07/07/2006, 00.00
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Church: "Death penalty is gone; now let's improve life in prison"

The Filipino Episcopal Commission on Prison Pastoral Care will hold a meeting for prison chaplains and volunteers at work in prisons to come up with a shared vision about pastoral ministry behind bars, and to consider challenges as well as possible solutions to the diverse problems of the national prison system.

Manila (AsiaNews/CBCP) - After recently claiming victory in the abolition of the death penalty law, the CBCP Episcopal Commission on Prison Pastoral Care (ECPPC) said it plans to reinvigorate its campaign to solve the country's problem-laden prison system.

Some 150 chaplains and volunteers from South Luzon will gather in Lucena City on July 28-30 to examine the country's justice system, particularly its restorative aspect.

The organisers said they hoped the assembly would result in the adoption of a more systematic and significant shared approach to prison ministry, thus enhancing their efficiency in helping the inmates. The Commission's Executive Secretary, Rodulfo Diamante, said the conference "is intended to give prison chaplains and volunteers a more focused venue to tackle problems affecting jails in their respective areas. It aims to come up with concrete and workable action plans, which hopes to redound to the benefit of the members of the prison community."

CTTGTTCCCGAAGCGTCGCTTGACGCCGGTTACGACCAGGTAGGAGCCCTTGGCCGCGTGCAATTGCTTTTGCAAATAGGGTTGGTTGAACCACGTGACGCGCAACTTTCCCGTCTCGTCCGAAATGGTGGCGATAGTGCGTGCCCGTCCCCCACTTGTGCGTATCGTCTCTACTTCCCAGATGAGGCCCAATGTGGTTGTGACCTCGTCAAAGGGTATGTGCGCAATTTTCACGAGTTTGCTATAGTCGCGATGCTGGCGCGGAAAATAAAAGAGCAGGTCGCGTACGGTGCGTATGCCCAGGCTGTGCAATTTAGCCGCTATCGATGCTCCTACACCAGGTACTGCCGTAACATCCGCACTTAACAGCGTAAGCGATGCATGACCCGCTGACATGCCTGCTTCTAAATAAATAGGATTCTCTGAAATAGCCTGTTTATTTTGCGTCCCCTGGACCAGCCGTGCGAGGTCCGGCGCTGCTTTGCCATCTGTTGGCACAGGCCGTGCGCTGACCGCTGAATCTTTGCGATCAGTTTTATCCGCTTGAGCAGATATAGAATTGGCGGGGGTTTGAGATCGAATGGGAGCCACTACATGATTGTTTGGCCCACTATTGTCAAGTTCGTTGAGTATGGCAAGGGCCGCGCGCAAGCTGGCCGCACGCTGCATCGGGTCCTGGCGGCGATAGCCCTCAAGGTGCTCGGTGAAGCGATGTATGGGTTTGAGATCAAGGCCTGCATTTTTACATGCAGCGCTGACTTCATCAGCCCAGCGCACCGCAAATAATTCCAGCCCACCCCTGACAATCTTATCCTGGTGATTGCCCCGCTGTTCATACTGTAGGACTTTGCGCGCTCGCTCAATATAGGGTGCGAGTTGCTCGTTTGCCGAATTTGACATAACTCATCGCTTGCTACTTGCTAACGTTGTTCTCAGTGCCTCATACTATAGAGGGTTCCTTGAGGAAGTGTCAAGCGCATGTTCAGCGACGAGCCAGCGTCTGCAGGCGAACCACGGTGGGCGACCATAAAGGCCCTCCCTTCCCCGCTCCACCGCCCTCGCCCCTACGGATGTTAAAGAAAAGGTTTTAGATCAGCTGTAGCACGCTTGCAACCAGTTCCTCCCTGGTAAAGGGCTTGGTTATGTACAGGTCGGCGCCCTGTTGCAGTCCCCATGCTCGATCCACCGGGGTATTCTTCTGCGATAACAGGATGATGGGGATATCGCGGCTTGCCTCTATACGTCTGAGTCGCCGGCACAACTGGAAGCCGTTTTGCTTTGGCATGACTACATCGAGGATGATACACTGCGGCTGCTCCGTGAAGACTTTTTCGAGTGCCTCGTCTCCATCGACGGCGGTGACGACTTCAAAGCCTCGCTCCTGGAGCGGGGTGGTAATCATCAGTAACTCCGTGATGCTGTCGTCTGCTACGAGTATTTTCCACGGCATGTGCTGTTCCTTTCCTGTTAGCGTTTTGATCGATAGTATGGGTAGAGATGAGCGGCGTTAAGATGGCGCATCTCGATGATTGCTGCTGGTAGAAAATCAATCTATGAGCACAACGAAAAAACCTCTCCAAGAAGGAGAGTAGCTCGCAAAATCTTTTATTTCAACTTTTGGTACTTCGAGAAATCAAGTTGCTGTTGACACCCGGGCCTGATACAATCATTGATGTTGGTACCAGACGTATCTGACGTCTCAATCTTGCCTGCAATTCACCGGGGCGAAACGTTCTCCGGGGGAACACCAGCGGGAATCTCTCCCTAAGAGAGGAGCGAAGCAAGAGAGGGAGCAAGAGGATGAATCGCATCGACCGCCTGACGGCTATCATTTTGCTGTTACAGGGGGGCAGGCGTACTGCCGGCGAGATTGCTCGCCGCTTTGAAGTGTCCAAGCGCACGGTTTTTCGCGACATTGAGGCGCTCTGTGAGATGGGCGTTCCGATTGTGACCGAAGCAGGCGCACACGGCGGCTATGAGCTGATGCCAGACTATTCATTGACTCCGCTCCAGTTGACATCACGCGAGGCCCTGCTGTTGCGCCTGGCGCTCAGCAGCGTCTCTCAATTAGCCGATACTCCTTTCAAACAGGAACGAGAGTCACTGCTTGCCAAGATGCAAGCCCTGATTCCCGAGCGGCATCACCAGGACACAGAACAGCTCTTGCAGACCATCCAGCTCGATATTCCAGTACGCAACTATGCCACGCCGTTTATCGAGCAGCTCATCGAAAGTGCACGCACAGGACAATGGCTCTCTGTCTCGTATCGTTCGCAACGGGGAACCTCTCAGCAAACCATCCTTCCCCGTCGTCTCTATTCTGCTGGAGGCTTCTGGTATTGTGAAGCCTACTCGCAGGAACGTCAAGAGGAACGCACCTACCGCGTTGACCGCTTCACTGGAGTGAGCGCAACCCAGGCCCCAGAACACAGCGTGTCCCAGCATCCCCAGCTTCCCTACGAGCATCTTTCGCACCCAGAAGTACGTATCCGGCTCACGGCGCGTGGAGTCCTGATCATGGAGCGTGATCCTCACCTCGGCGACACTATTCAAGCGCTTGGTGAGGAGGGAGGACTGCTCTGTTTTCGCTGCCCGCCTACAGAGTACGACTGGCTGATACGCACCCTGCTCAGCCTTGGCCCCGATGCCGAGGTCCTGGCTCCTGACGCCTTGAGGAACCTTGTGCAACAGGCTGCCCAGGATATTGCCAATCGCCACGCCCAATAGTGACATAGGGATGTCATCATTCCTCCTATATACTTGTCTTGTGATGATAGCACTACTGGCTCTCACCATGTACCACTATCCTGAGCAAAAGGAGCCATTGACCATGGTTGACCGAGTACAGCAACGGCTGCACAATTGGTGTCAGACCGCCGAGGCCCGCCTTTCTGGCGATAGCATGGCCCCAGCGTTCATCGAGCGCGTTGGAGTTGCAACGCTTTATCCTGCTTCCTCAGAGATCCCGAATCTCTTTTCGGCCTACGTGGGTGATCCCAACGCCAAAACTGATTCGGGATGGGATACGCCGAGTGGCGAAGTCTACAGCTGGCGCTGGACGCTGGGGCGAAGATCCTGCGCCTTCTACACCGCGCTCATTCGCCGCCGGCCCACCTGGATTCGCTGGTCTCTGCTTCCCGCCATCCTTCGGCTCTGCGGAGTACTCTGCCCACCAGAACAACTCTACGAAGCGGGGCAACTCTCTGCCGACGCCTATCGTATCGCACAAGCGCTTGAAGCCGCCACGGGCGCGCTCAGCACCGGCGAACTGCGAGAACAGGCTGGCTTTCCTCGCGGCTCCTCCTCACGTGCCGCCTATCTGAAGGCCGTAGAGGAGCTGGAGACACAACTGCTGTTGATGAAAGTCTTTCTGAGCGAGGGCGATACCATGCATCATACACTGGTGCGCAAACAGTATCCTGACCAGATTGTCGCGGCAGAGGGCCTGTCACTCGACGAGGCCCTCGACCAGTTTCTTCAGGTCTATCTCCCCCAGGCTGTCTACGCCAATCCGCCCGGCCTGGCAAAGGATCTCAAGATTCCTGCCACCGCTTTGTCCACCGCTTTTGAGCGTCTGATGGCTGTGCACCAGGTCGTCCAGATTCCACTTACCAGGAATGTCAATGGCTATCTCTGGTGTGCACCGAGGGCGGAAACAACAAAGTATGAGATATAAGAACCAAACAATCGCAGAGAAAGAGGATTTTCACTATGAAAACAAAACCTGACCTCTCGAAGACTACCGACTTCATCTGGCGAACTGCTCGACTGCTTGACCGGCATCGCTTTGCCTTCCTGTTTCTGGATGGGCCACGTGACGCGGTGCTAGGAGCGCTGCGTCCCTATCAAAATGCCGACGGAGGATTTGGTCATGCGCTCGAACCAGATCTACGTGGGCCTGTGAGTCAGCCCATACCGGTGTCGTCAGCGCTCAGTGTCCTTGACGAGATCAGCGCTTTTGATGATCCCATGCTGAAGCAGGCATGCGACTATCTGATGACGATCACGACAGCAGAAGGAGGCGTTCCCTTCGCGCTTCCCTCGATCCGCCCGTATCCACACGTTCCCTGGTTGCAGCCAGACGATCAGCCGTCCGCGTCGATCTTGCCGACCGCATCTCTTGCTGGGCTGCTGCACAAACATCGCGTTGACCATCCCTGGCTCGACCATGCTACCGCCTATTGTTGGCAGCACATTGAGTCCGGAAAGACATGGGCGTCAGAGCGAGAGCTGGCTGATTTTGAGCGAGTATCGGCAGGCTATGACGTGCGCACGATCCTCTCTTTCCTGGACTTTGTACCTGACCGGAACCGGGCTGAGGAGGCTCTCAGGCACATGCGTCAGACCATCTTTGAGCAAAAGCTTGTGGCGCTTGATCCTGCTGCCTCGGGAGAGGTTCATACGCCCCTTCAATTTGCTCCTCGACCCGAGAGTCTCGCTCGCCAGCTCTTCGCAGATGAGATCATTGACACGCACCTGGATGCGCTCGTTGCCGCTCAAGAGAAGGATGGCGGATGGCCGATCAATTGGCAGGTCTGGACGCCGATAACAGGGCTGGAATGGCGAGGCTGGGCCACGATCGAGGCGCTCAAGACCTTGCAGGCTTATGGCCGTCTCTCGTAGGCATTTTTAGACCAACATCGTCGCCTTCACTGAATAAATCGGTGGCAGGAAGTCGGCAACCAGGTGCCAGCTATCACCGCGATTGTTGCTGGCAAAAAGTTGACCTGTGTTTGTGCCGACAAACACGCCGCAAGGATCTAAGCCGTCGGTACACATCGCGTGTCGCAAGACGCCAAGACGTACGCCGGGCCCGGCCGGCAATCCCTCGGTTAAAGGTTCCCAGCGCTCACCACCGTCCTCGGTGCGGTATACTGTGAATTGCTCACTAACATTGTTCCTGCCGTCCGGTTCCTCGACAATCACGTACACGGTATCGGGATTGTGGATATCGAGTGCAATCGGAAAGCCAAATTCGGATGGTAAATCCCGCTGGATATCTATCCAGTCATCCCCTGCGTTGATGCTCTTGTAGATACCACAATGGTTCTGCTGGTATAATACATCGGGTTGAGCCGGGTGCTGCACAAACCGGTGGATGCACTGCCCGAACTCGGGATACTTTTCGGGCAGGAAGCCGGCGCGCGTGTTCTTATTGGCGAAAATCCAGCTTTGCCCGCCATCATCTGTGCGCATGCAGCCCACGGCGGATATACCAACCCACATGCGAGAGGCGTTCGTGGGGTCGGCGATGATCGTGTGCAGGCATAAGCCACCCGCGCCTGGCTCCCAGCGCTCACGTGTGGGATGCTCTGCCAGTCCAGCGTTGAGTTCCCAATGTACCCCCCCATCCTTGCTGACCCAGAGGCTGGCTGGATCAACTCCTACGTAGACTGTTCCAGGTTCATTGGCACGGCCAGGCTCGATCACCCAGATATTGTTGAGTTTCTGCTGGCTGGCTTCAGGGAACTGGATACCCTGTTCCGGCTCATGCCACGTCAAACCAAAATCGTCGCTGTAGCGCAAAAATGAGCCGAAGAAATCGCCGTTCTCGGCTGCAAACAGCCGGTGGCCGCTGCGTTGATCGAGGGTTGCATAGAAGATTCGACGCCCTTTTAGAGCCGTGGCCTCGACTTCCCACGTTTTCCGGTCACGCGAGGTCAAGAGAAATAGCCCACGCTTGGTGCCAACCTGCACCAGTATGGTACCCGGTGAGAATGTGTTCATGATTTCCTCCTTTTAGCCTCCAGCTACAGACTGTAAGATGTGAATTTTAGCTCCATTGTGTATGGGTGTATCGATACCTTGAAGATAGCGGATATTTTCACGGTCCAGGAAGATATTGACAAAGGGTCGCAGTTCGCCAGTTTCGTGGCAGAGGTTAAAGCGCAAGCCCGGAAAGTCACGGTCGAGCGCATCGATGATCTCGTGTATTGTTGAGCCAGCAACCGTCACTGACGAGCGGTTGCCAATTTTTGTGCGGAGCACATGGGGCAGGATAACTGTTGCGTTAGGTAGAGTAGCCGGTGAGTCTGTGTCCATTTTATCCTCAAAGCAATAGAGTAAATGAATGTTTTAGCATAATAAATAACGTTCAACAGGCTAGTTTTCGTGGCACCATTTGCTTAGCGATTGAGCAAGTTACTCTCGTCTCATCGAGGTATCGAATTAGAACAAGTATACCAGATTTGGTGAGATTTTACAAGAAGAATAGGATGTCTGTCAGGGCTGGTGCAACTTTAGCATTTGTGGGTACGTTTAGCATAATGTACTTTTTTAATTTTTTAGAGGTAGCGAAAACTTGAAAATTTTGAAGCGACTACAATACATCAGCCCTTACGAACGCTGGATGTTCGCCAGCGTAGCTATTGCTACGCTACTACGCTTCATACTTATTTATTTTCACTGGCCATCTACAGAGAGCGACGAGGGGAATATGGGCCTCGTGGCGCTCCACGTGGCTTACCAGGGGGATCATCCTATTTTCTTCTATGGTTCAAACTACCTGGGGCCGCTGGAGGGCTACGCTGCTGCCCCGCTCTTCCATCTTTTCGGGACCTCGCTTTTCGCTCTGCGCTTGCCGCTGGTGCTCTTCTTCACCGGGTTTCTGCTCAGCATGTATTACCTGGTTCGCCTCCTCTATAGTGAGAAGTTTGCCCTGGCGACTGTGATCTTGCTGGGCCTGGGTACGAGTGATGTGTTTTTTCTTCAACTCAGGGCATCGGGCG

The theme of the meeting is "Restoring Dignity... Healing Hurts... Building Community", the same as a meeting held on 27 April, which was attended by about 100 chaplains.

The prison system in the Philippines has been plagued with problems that include juvenile prisoners who are lumped in the same cells with hardened criminals and are thus exposed to abuse.

Prisons in the Philippines are very overcrowded: in Manila, a prison built to hold 800 detainees has more than 5,000. The prison in Quezon City is meant to cater for 815 people, but its population has reached nearly 3,500 inmates.

This means each detainee has less than 0.3 square metres of space compared to three square metres per detainee stipulated by the United Nations. Detainees die of tuberculosis, chickenpox and other simple diseases that spread rapidly. Many prisoners die before their trial.

The CBCP maintains that prison inmates are among the poorest of the poor and so they deserve the attention of the church. The Commission has been at work in prisons for years with a service manned by volunteers aimed at rehabilitating detainees, especially youth.

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